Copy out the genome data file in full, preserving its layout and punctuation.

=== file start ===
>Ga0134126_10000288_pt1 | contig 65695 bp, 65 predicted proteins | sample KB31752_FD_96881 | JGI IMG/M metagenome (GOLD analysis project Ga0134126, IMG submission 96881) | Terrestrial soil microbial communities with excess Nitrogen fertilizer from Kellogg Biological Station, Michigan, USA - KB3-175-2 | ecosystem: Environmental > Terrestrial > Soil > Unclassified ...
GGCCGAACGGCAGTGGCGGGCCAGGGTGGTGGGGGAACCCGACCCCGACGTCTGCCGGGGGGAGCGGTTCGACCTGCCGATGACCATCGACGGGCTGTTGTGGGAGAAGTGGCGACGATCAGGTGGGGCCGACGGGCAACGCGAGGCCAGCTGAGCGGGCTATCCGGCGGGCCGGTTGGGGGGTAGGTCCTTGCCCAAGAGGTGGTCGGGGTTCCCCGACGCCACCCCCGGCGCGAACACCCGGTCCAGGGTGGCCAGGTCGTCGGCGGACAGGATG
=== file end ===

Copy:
>Ga0134126_10000288_pt1 | contig 65695 bp, 65 predicted proteins | sample KB31752_FD_96881 | JGI IMG/M metagenome (GOLD analysis project Ga0134126, IMG submission 96881) | Terrestrial soil microbial communities with excess Nitrogen fertilizer from Kellogg Biological Station, Michigan, USA - KB3-175-2 | ecosystem: Environmental > Terrestrial > Soil > Unclassified ...
GGCCGAACGGCAGTGGCGGGCCAGGGTGGTGGGGGAACCCGACCCCGACGTCTGCCGGGGGGAGCGGTTCGACCTGCCGATGACCATCGACGGGCTGTTGTGGGAGAAGTGGCGACGATCAGGTGGGGCCGACGGGCAACGCGAGGCCAGCTGAGCGGGCTATCCGGCGGGCCGGTTGGGGGGTAGGTCCTTGCCCAAGAGGTGGTCGGGGTTCCCCGACGCCACCCCCGGCGCGAACACCCGGTCCAGGGTGGCCAGGTCGTCGGCGGACAGGATG